Catachresis (Rhetoric)

Colourful balloons in empty warehouse. Mixed metaphors.
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Catachresis is a rhetorical term for the inappropriate use of one word for another, or for an extreme, strained, or mixed metaphor often used deliberately. The adjective forms are catachrestic or catachrestical.

Confusion over the meaning of the term catachresis dates back to Roman rhetoric. "In some definitions," Jeanne Fahnestock points out, "a catachresis is a type of metaphor, a substitute naming that occurs when a term is borrowed from another semantic field, not because the borrower wants to substitute for the 'ordinary' term (e.g., 'lion' for 'warrior'), but because there is no ordinary term" (Rhetorical Figures in Science, 1999).

  • Pronunciation: KAT-uh-KREE-sis
  • Also Known As abusio
  • Etymology: From the Greek, "misuse" or "abuse"


  • "Red trains cough Jewish underwear for keeps! Expanding smells of silence. Gravy snot whistling like seabirds."
    (Amiri Baraka, Dutchman, 1964)
  • "Attentive readers will have noticed a lamentable catachresis yesterday when the Wrap referred to some French gentlemen as Galls, rather than Gauls."
    (Sean Clarke, The Guardian, June 9, 2004)

Tom Robbins on a Full Moon

"The moon was full. The moon was so bloated it was about to tip over. Imagine awakening to find the moon flat on its face on the bathroom floor, like the late Elvis Presley, poisoned by banana splits. It was a moon that could stir wild passions in a moo cow. A moon that could bring out the devil in a bunny rabbit. A moon that could turn lug nuts into moonstones turn Little Red Riding Hood into the big bad wolf."
(Tom Robbins, Still Life with Woodpecker, 1980)

Stretching Metaphors

"The hallmark of the [Thomas] Friedman method is a single metaphor, stretched to column length, that makes no objective sense at all and is layered with other metaphors that make still less sense. The result is a giant, gnarled mass of incoherent imagery. When you read Friedman, you are likely to encounter such creatures as the Wildebeest of Progress and the Nurse Shark of Reaction, which in paragraph one are galloping or swimming as expected, but by the conclusion of his argument are testing the waters of public opinion with human feet and toes, or flying (with fins and hooves at the controls) a policy glider without brakes that is powered by the steady wind of George Bush’s vision."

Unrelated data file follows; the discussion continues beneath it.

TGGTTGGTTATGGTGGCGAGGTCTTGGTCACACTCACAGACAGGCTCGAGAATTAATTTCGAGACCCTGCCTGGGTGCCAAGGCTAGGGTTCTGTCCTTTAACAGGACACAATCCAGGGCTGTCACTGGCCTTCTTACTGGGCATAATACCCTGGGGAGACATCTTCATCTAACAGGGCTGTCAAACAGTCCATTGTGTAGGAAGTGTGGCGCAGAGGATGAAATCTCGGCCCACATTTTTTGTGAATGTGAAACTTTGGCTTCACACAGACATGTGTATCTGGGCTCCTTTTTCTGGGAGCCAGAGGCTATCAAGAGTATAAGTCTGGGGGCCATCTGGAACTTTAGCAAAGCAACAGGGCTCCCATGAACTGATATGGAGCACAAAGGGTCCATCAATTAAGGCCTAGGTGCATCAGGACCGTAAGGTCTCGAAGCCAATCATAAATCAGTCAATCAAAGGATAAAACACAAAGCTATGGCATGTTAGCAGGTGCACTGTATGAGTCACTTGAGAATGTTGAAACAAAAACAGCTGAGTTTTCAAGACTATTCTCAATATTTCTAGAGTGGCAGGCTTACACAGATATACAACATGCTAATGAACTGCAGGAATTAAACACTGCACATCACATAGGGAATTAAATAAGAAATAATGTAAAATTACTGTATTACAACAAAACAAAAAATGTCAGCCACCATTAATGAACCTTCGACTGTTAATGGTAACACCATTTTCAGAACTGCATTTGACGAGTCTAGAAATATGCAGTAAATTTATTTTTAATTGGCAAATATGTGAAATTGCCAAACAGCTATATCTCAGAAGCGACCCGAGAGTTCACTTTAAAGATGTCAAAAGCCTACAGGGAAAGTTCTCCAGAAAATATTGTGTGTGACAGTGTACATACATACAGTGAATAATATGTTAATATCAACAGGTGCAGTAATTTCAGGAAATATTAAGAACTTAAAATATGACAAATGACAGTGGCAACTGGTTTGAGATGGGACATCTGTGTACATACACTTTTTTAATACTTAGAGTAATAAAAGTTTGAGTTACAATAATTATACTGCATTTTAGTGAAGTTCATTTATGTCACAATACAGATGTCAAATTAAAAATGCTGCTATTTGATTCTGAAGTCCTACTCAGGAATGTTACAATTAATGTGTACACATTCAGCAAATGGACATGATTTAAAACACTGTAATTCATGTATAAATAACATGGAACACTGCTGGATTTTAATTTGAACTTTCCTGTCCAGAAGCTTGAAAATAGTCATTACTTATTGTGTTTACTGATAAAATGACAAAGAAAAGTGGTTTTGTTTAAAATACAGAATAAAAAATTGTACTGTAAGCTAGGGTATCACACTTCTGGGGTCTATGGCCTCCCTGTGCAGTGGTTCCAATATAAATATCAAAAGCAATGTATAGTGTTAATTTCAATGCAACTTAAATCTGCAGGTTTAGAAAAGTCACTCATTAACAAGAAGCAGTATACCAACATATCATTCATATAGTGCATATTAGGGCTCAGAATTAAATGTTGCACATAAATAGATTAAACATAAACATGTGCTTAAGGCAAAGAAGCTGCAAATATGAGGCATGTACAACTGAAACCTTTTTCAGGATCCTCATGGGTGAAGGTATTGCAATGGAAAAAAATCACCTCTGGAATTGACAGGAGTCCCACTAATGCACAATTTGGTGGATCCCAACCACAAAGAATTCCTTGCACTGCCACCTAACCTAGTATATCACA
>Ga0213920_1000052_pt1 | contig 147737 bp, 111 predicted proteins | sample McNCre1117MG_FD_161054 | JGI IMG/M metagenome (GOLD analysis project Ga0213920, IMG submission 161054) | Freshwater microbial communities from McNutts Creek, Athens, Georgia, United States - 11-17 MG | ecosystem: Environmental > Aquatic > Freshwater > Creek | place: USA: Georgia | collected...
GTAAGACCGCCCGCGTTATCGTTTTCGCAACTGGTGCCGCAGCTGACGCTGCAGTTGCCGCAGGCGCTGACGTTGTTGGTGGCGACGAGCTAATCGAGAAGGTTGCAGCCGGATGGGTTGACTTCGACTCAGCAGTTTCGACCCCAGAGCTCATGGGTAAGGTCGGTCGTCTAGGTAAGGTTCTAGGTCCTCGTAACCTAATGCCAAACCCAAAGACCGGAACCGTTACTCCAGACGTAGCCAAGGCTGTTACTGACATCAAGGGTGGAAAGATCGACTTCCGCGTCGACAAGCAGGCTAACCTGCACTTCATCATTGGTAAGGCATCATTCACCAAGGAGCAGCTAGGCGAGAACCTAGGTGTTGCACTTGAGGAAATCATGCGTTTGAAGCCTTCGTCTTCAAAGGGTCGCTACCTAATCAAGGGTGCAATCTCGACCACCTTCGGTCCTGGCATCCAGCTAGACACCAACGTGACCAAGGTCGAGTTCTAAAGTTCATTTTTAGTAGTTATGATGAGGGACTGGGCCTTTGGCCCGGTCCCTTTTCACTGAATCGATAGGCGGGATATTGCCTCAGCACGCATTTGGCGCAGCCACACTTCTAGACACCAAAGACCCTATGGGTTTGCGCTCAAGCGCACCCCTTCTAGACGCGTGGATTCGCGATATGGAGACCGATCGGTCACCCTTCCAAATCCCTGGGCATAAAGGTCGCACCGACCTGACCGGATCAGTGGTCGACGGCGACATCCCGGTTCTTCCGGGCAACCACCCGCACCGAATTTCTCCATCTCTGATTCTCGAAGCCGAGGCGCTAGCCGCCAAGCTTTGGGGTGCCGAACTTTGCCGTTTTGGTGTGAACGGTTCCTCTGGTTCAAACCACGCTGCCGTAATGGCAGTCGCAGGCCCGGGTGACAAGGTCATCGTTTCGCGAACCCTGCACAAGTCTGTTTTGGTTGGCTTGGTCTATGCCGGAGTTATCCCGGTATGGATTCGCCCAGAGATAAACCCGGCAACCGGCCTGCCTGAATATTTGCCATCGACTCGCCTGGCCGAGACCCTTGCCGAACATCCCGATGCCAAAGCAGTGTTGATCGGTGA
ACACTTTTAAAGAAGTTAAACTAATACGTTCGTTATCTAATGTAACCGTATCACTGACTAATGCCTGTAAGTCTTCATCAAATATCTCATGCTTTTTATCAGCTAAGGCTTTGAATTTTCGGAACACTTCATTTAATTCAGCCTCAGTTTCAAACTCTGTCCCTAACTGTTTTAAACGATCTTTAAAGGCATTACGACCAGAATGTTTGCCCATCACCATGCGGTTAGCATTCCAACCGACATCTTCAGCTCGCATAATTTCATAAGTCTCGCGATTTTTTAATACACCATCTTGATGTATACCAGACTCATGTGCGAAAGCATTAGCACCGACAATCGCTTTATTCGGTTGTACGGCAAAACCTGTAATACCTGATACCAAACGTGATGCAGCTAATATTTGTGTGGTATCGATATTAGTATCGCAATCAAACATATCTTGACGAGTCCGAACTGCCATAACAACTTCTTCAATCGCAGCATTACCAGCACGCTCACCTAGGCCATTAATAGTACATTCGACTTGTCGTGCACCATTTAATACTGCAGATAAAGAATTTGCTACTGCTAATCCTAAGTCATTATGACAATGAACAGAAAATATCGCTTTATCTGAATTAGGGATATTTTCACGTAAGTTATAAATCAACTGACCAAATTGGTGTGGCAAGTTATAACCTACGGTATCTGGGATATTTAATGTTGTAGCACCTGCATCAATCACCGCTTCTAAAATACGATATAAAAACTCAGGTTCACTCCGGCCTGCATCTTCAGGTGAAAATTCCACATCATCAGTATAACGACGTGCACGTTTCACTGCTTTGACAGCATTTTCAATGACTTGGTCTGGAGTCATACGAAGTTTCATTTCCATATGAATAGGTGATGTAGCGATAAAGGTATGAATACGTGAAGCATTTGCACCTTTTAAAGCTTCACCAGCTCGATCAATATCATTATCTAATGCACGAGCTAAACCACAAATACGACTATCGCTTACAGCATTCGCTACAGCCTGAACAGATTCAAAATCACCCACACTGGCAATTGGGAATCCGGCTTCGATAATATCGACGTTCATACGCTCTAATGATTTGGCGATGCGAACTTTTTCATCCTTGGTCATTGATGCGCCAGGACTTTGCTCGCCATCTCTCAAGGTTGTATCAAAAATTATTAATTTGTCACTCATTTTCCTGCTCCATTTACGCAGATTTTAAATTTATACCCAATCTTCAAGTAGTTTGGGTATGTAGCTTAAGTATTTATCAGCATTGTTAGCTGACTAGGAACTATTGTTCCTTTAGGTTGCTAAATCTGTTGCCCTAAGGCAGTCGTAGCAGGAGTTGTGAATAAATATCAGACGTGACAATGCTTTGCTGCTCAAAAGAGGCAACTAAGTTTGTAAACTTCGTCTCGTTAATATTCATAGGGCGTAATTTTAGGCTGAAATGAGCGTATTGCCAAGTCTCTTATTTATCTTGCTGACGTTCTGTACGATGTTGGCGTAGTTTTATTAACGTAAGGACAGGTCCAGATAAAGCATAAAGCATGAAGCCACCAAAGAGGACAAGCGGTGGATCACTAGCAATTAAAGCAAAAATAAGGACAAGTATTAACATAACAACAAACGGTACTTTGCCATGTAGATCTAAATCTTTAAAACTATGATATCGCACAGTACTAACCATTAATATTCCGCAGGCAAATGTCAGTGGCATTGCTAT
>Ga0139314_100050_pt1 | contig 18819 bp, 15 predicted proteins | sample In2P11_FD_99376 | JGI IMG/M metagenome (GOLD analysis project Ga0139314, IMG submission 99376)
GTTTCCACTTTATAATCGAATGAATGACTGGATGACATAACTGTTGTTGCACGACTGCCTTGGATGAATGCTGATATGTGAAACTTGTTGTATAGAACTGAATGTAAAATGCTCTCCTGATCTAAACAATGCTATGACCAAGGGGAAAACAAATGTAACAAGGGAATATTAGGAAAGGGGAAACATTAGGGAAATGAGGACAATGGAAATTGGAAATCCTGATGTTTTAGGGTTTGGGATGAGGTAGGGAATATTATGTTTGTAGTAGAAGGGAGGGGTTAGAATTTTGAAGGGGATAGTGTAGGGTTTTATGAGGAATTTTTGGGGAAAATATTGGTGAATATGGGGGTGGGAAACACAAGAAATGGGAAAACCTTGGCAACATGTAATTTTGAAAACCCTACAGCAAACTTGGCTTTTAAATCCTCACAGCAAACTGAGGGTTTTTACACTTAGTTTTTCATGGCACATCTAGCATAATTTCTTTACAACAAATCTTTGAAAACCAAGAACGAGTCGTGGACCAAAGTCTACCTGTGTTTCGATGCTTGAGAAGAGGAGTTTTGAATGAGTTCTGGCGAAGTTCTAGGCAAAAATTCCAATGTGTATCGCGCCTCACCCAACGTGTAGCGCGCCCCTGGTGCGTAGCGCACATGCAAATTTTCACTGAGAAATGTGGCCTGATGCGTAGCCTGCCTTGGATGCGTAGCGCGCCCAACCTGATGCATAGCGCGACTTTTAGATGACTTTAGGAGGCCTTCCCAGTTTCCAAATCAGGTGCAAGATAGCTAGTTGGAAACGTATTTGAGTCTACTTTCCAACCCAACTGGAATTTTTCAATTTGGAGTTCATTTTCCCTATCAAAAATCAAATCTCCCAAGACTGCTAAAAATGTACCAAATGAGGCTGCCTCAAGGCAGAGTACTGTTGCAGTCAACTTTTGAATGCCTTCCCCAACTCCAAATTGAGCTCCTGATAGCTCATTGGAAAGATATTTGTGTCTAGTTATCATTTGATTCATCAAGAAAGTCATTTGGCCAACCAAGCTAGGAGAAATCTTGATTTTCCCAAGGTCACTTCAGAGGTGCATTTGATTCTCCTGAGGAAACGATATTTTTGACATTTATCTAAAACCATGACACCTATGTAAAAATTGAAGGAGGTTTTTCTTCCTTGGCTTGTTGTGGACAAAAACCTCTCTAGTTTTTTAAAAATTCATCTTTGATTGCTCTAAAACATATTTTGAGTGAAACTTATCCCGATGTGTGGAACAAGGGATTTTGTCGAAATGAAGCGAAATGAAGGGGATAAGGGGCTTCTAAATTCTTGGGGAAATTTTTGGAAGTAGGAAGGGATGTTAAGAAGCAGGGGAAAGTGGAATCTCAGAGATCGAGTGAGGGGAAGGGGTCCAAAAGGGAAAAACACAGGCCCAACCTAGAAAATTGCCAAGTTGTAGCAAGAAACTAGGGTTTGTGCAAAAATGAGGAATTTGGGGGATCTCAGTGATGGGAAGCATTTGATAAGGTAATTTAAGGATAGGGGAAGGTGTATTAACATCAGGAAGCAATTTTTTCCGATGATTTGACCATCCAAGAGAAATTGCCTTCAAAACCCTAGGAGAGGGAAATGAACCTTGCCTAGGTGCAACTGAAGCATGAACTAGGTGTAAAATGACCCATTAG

(Matt Taibbi, "A Shake of the Wheel." New York Press, May 20, 2003)

Quintilian on Metaphor and Catachresis

"The first thing that strikes one in the history of the terms 'metaphor' and 'catachresis' is the apparently unnecessary confusion of the two since the difference between them was clearly defined as early as Quintilian's discussion of catachresis in the Institutio Oratoria. Catachresis (abusio, or abuse) is defined there as 'the practice of adapting the nearest available term to describe something for which no actual [i.e., proper] term exists.' The lack of an original proper term--the lexical gap or lacuna--is in this passage the clear basis for Quintilian's distinction between catachresis, or abusio, and metaphor, or translatio: catachresis is a transfer of terms from one place to another employed when no proper word exists, while metaphor is a transfer or substitution employed when a proper term does already exist and is displaced by a term transferred from another place to a place not its own...
Yet... the confusion of the two terms persists with a remarkable tenacity right up to the present. The Rhetorica ad Herennium, for example, thought for centuries to be Ciceronian and received with the authority of Cicero, muddies the clear waters of logical distinction by defining catachresis [abusio] as 'the inexact use of a like or kindred word in place of the precise and proper one.' The abuse in abusio is here instead of abuse of metaphor, the wrong or inexact use of it as a substitution for the proper term. And the alternative word audacia for catachresis joins abusio as another highly charged pejorative, with potential application to an 'audacious' metaphor."
(Patricia Parker, "Metaphor and Catachresis." The Ends of Rhetoric: History, Theory, Practice, ed. by John Bender and David E. Wellbery. Stanford University Press, 1990)

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Nordquist, Richard. "Catachresis (Rhetoric)." ThoughtCo, Apr. 5, 2023, Nordquist, Richard. (2023, April 5). Catachresis (Rhetoric). Retrieved from Nordquist, Richard. "Catachresis (Rhetoric)." ThoughtCo. (accessed May 29, 2023).